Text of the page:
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Ardern irked by age question as she meets Finland PM Sanna Marin

November 30, 2022
New Zealand Prime Minister Jacinda Ardern (left) meets Finnish Prime Minister Sanna Marin (right) in Auckland, Wednesday. —Courtesy Luci Harrison
New Zealand Prime Minister Jacinda Ardern (left) meets Finnish Prime Minister Sanna Marin (right) in Auckland, Wednesday. —Courtesy Luci Harrison

AUCKLAND — Sanna Marin is on a working visit to New Zealand and Australia this week, the first ever by a Finnish prime minister.

But did she meet her Kiwi counterpart Jacinda Ardern just because they’re both women of a similar age?

That was the question from a New Zealand journalist — a man — at a press conference in Auckland on Wednesday morning, and it drew a sharp response from the two prime ministers.

“A lot of people will be wondering, are you two just meeting because you’re a similar age?” asked the reporter from Newstalk ZB, as Ardern looked on, seemingly irked.

”My first question is whether anyone ever asked Barack Obama or [former New Zealand prime minister] John Key if they met because they’re of a similar age?” the NZ PM shot back.

“We have of course a high percentage of men in politics, it’s reality, and because two women meet it’s not just a matter of their gender,” she added, before reciting a list of export items that flow between the two countries — with the balance of trade in Finland’s favor — and highlighting how the EU-NZ Free Trade Agreement could really help open up new markets in Finland for New Zealand exports.

The question about the ages of the two prime ministers — Sanna Marin is 37, Jacinda Ardern is 42 — came after other questions from NZ journalists about whether the two women would be mentoring each other; if young female politicians have to work harder to avoid criticism of their personal lives; and whether Marin was concerned the New Zealand media was calling her the “party prime minister”.

The Finnish PM said she and Ardern had talked about the need to support women’s rights, especially with the current situation in Iran, and that there were many areas where the two countries could tighten cooperation.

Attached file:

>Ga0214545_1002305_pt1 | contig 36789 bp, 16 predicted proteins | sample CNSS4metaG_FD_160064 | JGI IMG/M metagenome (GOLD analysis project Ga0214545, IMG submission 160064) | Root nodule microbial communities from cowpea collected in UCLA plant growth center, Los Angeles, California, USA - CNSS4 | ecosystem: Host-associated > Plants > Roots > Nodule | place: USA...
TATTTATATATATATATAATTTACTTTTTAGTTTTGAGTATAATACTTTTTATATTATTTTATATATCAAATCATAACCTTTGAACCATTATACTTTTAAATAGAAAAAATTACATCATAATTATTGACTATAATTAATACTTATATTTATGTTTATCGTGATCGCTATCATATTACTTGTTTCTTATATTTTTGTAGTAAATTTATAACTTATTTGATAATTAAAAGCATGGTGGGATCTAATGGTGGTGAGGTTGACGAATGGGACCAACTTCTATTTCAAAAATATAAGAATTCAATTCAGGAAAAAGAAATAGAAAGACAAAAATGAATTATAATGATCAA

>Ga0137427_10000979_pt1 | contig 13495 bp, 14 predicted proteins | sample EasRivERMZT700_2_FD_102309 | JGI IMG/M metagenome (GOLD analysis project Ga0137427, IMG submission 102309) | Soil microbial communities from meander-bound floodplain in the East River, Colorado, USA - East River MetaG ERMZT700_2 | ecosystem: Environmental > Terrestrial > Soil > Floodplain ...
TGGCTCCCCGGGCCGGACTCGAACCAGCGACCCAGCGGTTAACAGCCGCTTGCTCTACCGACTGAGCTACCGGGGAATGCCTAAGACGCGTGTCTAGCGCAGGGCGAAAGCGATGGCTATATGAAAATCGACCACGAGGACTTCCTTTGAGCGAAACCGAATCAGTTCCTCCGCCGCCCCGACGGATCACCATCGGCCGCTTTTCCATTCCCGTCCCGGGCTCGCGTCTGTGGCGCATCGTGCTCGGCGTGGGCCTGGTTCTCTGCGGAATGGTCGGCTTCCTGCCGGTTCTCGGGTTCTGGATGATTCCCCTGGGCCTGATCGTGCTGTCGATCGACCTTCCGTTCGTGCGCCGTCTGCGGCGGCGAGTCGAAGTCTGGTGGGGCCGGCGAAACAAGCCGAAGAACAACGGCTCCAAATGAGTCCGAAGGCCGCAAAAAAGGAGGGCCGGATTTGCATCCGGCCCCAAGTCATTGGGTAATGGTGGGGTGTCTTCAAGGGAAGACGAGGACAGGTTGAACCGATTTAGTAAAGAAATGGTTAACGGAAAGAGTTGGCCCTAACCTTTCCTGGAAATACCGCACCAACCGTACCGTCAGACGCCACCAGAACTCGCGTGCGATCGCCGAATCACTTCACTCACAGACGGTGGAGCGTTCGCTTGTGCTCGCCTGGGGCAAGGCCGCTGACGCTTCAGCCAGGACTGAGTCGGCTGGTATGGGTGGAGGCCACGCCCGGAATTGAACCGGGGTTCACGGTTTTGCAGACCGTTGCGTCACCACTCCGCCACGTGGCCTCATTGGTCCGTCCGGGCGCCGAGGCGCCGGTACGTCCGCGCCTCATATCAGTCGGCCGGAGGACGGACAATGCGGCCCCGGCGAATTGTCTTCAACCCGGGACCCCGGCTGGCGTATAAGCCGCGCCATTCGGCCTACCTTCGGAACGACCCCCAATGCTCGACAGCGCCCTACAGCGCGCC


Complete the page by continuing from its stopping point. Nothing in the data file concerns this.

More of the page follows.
As for the perceived reputation as a party animal? “I don’t focus on it,” said Marin.

“During our government period there has been the global pandemic, there is war now in Europe, there is an energy crisis and perhaps an economic crisis in front of us, so there are many things on my plate,” Marin stated, adding that the media was free to write about whatever they wanted.

New Zealand’s ambassador to Finland Andrew Jenks told Euronews he was “surprised” that journalists asked these sorts of questions.

“But no, the two PMs did not meet because they are the same age — they are not— or both women or both brunettes.”

“The visit was a signal of the strong relationship between two like-minded counties who understand the value of working together to support the international rules-based system at a time when it is under pressure,” he added.

Ambassador Jenks pointed out that both countries have had “robust responses in terms of substantial military and non-military assistance to Ukraine,” and that the recently-signed free trade agreement means there is likely greater cooperation in the future on dependable and trustworthy sources for technology and commodities, including with the green transition that both Finland and New Zealand are undertaking.

When asked about what soft-power influence smaller countries like Finland and New Zealand could exert, Marin says when it comes to Ukraine, “we need hard power.”

“They need weapons, they need financial support, they need humanitarian support, and we need to also make sure that all the refugees fleeing from Ukraine are welcomed to Europe,” Marin added. — Euronews


November 30, 2022
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